I wouldn’t say it is a philosophy, but every time I work with materials, the bottom line is that I should not break them. I can stretch the material, but I shouldn’t be tearing up the characteristics of the material itself. At the same time, I know I’m on the right track when my back hurts from working with these materials. These are the two things that are most important to me.

Stretching and not breaking a material is important to me because I want to work with these materials in their purest state. This means using simple shapes such as lines or blocks, so that these visualisations don’t suggest what the material should be.

When I’m creating a work, and it doesn’t physically tire me out, the work will not feel right.

Making works is a tedious process for me. When I work with the material, it sometimes feels like the tasks I have set for myself are never going to end.

Before working in concrete and wood, I made a lot of works with fibres. Over time, I got used to the process of working with fibres. It became really easy for me to strip a canvas down into strips, and that was when I knew I had to move onto something else. It felt too familiar.
² O.O.P. (On One Plane) (slabs and moulds), Liyana Ali
2019, Installation View at Chan + Hori Contemporary

Credit: Chan + Hori Contemporary

³ Right After, Eva Hesse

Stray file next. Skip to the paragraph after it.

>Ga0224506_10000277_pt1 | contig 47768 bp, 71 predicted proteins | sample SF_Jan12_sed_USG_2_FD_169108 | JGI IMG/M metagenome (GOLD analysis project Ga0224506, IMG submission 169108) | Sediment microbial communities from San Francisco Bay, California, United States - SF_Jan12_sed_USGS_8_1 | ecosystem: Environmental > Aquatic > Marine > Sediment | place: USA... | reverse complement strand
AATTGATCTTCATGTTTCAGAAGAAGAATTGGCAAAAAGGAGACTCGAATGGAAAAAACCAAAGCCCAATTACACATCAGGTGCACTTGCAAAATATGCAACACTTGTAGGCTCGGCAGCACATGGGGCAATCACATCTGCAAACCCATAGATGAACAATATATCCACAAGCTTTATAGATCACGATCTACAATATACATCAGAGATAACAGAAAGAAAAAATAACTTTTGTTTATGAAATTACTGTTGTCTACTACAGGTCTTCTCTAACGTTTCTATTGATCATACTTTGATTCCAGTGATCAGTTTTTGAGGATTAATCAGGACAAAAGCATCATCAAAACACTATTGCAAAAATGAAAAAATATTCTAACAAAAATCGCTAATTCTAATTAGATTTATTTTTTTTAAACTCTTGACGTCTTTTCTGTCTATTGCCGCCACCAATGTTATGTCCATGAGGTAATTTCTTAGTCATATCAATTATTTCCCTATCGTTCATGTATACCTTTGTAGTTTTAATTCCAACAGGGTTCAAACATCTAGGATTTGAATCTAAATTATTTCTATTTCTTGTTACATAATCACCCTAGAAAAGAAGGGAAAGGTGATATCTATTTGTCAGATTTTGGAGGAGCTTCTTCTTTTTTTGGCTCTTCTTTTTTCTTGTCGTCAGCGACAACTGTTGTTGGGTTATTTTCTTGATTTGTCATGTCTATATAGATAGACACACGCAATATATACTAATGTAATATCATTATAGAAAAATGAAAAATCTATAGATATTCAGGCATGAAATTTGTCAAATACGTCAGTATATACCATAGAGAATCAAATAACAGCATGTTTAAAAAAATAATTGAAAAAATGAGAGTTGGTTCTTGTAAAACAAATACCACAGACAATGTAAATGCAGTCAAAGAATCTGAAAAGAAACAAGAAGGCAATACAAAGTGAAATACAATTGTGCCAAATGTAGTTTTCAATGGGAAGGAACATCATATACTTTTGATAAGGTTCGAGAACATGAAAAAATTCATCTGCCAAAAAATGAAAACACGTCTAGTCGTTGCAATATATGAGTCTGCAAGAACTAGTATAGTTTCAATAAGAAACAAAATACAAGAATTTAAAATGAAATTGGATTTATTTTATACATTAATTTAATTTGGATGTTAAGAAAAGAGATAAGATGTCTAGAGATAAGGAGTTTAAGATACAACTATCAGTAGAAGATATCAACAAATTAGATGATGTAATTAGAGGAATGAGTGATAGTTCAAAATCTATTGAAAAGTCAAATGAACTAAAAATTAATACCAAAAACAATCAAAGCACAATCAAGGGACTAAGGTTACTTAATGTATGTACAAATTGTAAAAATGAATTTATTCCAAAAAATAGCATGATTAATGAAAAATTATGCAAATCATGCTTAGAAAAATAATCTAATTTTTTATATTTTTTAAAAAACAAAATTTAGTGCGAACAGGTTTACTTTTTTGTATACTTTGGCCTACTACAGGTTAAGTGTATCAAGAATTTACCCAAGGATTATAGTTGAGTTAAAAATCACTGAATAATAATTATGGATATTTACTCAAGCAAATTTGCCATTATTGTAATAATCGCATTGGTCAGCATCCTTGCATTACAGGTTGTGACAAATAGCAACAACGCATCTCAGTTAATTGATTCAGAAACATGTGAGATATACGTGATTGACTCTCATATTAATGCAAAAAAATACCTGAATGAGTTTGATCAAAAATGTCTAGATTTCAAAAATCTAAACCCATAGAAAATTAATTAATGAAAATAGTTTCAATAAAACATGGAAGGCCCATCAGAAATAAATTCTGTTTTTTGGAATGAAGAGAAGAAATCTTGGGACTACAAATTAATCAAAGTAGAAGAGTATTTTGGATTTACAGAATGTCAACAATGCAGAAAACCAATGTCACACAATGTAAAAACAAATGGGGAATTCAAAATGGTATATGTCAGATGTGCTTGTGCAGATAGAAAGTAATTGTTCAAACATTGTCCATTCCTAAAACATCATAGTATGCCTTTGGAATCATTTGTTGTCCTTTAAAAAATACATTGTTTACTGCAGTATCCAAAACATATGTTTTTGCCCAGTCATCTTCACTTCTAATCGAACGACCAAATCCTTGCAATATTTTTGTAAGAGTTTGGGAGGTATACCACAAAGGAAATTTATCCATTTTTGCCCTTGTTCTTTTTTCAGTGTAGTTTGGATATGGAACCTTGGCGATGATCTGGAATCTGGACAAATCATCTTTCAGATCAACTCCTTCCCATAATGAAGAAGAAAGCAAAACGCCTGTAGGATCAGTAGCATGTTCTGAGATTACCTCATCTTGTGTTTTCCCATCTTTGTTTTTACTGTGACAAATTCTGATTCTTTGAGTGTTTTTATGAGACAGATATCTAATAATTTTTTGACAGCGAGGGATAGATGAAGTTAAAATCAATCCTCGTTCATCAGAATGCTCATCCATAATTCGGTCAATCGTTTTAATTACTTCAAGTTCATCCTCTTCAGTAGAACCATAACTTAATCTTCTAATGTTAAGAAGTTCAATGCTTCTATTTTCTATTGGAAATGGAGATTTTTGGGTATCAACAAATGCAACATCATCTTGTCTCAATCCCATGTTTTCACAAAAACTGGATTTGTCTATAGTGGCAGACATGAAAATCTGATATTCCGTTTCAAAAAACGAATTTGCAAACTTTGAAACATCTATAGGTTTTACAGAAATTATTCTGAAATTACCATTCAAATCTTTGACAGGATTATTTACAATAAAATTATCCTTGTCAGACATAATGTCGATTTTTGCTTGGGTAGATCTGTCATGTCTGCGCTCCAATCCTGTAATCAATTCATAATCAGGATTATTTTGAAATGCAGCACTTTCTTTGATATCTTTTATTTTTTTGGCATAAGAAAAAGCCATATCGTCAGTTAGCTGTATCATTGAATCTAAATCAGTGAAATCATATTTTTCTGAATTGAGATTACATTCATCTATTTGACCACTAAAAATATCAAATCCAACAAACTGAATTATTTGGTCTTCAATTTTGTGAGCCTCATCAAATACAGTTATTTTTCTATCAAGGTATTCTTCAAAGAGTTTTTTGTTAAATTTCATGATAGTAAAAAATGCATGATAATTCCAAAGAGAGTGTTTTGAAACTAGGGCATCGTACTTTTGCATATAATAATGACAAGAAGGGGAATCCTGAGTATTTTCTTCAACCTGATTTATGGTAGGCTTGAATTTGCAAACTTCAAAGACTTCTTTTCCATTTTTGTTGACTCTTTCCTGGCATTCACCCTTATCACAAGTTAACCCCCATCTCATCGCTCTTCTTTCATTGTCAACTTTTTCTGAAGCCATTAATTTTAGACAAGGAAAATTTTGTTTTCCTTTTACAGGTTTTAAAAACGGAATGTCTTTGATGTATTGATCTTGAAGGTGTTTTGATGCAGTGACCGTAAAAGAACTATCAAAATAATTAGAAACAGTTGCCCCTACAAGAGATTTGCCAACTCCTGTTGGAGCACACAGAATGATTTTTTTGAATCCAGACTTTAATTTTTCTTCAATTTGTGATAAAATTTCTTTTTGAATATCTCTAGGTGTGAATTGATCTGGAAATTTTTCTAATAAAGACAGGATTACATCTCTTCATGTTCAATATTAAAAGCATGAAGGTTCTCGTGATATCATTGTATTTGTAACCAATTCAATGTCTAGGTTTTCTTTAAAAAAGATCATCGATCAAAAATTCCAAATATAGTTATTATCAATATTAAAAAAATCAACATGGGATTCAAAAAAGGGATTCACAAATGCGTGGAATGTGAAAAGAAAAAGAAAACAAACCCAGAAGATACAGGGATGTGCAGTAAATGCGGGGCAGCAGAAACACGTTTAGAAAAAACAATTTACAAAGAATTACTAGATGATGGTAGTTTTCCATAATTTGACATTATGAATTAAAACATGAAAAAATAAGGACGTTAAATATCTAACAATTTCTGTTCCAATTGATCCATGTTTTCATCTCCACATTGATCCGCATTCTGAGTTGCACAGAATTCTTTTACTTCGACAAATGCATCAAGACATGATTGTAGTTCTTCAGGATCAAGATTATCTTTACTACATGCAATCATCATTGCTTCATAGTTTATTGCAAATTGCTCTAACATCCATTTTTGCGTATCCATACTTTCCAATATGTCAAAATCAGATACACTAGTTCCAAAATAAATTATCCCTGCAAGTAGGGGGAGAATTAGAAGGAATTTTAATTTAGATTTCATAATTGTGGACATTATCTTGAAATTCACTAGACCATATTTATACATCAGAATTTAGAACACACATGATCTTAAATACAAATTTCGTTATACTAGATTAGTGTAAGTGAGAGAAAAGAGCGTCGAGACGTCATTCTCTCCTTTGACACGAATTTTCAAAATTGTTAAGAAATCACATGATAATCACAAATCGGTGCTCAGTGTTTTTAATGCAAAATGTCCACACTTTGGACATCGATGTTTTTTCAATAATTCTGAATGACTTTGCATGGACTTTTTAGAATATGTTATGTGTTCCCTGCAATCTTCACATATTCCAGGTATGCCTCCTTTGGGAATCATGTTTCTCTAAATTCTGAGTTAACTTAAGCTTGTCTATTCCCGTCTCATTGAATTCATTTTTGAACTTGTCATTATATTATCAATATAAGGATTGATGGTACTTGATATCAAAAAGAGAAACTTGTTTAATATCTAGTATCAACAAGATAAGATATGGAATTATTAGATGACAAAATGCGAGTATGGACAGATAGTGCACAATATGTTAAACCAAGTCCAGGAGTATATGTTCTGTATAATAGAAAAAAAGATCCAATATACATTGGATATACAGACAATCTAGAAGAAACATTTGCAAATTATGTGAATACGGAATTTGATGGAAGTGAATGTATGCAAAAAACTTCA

Milwaukee Art Museum, 1969

This stretching of materials is something that can be seen in the works you picked out for our conversation by Lee Ufan and Eva Hesse. Both of these artists were interested in how materials could open up these in-between spaces of relationships, dialogues and conversations. Tell us about what makes the works of these two artists enjoyable for you, and where you were at in your practice when you encountered them.

I encountered the works of Eva Hesse when I was questioning painting as an art student and beginning to move into sculpture or installation work. She started off as a painter herself, and I was interested in why she shifted away from that medium as well. Hesse has a way of working with materials that feels incredibly intimate and personal. Her works are beautiful. Her hand resonates even in the subtle folds or the draperies of her work. She allows the material to speak. In Right After, these threads are hung suspended and in these curvilinear shapes. I love that work so much because she allowed the work to fall, drop and loop on its own terms. There, of course, is gravity here at play. But her work has an incredibly poetic element to it, and it blew my mind away.

She was working at a time where Minimalism was all the rage. A lot of her fellow artists were interested in clean lines, cubes and white spaces. She uses materials that, in my opinion, have minimalist characteristics. Yet in her hands, they become something else entirely. For me, Eva Hesse’s work captures what it is to be human and what it means to live life. We aren’t perfect, and it isn’t always neat and clean. We’re always told to colour within the lines, for example. She was the first artist I encountered who was able to do that through an incredibly material practice.